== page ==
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Circular plastics at the heart of new UN treaty?

The environmental value of chemical recycling has become a ‘hot topic’ at the United Nations Basel Convention recently, according to trade specialist Alev Somer. Speaking at the Bureau of International Recycling’s (BIR) gathering in Amsterdam, she ensured delegates that the matter will be further discussed ‘once more data emerges’.

‘Lobbying with fellow industry players and politicians is key to advance plastics recycling and ensure our interests are well-represented – both at European level and on the international stage,’ said Somer, who was appointed as the organisation’s first trade & environmental deputy director last year. ‘I take that role very seriously.’

Somer went on to state that she is attending the UN’s Intergovernmental Negotiating Committee (INC) session in Paris this week to discuss plastics in the broadest sense of the word; ranging from the lifecycle of plastic products, plastic pollution hotspots, collection initiatives, recycling infrastructure and extended producer responsibility.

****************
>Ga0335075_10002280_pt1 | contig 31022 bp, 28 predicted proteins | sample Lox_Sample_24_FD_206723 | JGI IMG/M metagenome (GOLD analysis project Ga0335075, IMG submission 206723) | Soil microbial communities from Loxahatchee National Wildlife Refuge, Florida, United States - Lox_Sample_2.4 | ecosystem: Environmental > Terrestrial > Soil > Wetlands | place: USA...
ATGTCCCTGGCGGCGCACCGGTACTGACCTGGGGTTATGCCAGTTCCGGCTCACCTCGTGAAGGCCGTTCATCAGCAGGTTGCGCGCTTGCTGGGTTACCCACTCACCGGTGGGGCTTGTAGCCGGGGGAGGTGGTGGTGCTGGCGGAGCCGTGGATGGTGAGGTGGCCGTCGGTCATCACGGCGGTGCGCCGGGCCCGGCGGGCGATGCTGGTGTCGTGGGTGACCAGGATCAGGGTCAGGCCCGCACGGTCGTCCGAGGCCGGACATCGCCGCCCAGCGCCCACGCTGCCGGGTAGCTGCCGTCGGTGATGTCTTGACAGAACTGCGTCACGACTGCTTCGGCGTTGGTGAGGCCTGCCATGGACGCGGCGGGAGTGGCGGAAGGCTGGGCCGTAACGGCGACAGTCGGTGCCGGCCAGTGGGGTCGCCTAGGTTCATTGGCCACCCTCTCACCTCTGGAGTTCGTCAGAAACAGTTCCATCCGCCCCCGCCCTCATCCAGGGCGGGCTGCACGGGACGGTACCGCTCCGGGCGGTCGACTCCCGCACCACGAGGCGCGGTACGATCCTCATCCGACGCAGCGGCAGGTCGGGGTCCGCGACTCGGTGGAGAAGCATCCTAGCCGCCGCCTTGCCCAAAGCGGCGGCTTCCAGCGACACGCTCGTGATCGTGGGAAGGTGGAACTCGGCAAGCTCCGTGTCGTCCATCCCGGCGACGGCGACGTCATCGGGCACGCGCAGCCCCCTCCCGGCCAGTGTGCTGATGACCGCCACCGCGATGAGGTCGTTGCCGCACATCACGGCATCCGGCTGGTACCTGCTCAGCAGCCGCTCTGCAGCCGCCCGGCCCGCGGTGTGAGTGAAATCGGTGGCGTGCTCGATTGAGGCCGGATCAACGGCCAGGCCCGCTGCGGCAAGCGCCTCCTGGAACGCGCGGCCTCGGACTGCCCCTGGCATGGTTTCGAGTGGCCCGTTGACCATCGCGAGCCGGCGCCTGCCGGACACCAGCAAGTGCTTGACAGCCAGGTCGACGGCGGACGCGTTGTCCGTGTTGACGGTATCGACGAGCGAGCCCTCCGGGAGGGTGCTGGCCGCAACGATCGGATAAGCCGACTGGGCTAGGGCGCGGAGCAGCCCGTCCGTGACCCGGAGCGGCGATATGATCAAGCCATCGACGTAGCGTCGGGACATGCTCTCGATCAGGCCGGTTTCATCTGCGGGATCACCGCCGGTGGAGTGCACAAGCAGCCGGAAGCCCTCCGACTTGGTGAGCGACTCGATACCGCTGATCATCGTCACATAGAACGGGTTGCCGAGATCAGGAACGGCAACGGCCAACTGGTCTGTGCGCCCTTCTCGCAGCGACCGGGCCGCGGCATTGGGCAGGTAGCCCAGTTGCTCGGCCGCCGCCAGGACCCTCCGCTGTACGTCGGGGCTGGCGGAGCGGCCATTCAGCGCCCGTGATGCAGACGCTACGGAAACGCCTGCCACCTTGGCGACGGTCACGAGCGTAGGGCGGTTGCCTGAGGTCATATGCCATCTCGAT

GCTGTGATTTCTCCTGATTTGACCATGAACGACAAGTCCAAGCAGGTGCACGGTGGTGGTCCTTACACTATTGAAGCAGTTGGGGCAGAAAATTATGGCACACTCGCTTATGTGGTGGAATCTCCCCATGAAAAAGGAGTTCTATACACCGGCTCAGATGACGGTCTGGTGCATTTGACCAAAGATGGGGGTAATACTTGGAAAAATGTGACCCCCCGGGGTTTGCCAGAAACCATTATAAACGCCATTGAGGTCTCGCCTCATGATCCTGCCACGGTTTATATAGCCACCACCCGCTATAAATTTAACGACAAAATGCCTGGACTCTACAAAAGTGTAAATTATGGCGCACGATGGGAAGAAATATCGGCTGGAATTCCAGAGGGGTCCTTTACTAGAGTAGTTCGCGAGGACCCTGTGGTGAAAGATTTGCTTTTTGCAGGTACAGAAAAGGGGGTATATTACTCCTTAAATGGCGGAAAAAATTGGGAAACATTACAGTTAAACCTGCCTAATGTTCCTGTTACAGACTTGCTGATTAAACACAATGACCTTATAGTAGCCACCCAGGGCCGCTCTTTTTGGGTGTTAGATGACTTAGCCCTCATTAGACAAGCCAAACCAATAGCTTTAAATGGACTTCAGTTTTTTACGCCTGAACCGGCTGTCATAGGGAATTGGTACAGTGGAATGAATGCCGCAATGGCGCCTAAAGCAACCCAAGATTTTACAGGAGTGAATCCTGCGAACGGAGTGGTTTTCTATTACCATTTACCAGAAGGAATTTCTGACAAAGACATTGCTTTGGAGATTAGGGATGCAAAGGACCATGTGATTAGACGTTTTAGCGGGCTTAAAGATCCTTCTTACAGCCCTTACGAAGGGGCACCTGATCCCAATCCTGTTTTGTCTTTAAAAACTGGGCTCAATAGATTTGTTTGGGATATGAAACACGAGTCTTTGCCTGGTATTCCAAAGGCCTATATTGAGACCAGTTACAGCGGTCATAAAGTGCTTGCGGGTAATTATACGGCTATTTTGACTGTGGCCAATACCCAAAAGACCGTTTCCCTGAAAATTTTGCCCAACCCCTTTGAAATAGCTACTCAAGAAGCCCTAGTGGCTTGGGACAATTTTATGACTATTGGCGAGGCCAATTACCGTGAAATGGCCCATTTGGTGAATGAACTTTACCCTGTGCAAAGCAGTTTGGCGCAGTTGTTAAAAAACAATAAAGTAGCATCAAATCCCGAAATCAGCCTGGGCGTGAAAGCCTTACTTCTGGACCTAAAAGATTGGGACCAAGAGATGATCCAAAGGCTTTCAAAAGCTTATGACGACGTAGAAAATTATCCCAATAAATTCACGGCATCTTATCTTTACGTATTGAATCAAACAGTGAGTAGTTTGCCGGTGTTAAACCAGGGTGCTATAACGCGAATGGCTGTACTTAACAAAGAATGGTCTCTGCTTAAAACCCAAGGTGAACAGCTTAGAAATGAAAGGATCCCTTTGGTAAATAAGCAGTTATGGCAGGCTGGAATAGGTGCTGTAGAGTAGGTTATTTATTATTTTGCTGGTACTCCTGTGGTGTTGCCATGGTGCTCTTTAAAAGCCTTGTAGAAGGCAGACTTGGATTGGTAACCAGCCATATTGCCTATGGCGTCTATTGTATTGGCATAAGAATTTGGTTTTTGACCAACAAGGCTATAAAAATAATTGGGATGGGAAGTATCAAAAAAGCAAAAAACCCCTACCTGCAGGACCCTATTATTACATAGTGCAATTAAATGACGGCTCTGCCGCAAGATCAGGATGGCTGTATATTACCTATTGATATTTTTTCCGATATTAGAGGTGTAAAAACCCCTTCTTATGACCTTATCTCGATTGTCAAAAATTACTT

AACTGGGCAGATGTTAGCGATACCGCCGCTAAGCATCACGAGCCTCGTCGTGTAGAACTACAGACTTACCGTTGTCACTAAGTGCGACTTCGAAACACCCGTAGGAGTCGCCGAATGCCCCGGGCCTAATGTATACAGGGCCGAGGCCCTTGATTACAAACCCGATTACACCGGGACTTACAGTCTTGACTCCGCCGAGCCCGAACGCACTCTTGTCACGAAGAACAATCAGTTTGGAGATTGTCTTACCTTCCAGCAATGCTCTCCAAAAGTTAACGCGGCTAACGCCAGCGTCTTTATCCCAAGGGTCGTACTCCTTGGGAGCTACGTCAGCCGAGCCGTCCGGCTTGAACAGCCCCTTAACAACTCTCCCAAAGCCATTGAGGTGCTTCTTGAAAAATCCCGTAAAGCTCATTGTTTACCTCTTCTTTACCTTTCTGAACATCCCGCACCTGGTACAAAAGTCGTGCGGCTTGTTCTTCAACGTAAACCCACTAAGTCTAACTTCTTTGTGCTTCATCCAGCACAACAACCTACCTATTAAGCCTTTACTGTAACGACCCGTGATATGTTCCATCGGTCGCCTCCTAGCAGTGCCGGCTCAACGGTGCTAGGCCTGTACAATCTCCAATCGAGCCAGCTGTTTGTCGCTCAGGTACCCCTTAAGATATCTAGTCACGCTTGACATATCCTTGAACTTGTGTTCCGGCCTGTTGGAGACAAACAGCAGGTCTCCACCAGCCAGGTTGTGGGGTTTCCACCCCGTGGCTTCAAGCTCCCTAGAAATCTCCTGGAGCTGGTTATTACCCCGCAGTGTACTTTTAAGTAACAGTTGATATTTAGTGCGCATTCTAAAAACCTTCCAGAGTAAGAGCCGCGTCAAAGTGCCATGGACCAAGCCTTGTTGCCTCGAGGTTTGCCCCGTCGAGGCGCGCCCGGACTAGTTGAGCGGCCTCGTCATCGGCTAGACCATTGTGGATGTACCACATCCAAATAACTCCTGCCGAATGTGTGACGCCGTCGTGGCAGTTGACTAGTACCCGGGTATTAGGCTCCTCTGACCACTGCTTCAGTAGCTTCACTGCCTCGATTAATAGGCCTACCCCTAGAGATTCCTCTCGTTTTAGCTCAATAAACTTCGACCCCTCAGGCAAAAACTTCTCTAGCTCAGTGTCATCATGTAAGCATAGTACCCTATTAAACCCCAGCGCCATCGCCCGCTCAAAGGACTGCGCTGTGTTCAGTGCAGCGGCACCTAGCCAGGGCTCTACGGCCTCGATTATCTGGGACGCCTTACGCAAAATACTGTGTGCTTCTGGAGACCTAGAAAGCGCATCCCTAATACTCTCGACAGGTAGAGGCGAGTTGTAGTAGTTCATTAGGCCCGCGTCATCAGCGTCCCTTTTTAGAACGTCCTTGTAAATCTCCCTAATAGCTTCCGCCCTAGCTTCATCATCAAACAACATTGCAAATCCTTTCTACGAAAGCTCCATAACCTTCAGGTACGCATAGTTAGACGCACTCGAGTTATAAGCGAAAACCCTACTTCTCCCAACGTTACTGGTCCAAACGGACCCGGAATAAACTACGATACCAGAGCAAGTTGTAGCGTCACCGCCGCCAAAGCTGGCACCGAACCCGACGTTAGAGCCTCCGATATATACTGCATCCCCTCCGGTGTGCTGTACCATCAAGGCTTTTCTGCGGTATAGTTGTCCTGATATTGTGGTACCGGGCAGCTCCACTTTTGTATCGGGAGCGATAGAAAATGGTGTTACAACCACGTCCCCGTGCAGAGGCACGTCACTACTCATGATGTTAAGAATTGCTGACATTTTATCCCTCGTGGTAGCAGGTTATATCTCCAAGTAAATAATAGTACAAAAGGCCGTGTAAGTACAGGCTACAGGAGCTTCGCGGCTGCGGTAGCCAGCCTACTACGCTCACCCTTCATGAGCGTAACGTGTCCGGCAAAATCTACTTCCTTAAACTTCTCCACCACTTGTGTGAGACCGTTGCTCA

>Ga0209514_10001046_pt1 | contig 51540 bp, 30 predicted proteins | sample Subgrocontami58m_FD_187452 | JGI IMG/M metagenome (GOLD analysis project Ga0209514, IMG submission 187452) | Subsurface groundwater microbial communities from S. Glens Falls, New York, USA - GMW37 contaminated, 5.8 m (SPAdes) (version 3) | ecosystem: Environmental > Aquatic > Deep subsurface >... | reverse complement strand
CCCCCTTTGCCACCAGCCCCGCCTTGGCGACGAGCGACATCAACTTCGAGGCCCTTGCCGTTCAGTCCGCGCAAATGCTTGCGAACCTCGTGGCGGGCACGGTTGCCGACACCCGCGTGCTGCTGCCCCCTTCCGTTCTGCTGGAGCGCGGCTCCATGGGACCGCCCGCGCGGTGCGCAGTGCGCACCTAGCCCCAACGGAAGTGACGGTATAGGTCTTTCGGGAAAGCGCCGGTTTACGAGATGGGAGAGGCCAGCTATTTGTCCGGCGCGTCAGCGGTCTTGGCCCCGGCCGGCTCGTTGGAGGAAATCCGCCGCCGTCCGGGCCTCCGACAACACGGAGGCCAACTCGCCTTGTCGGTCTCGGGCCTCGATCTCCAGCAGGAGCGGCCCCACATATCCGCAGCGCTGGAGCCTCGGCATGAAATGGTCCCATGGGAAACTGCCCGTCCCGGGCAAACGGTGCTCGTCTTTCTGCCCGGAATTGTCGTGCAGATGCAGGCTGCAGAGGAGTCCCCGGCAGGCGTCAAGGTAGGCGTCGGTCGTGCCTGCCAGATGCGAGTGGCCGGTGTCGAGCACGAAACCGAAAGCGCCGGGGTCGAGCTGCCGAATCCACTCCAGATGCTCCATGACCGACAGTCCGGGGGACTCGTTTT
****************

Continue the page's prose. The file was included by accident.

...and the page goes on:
Ultimately, the target is to develop an international legally binding instrument on plastic pollution. This supports the BIR’s and UN’s joint efforts to create a Global Plastics Treaty, scheduled to be signed in 2025, as well as a Plastic Partnership on Waste. ‘I will gladly take any comments and industry feedback with me,’ Somer stated.  

French president Emmanuel Macron also attended the INC Paris assembly – as keynote speaker. He urged that eco-design and recyclability have to be ‘at the heart of the new treaty’, with all new plastics put on the market needing to be 100% recyclable.

Somer further pointed out that the Organization of Economic Cooperation and Development (OECD), has issued a report titled “Global Plastics Outlook: Policy Scenarios to 2060’. It forecasts annual plastics use worldwide will grow from 460 million tonnes in 2019 to more than 1.2 billion tonnes by 2060. Also, the plastics lifecycle is estimated to be only about 8% circular.

Primary plastics will continue to dominate the feedstock in the near future. Recycled plastics are projected to grow more quickly than primary plastics, however, they are predicted to only make up 12% of all plastics in 2060. Somer concludes that plastic scrap generation is on course to ‘outpace’ current levels of planned recycling infrastructure investment.

‘We need solid legally binding and voluntary measures to maximise the potential of plastics recycling,’ she argued. ‘For those industries who want to be green, we need to make it easier and more attractive.’

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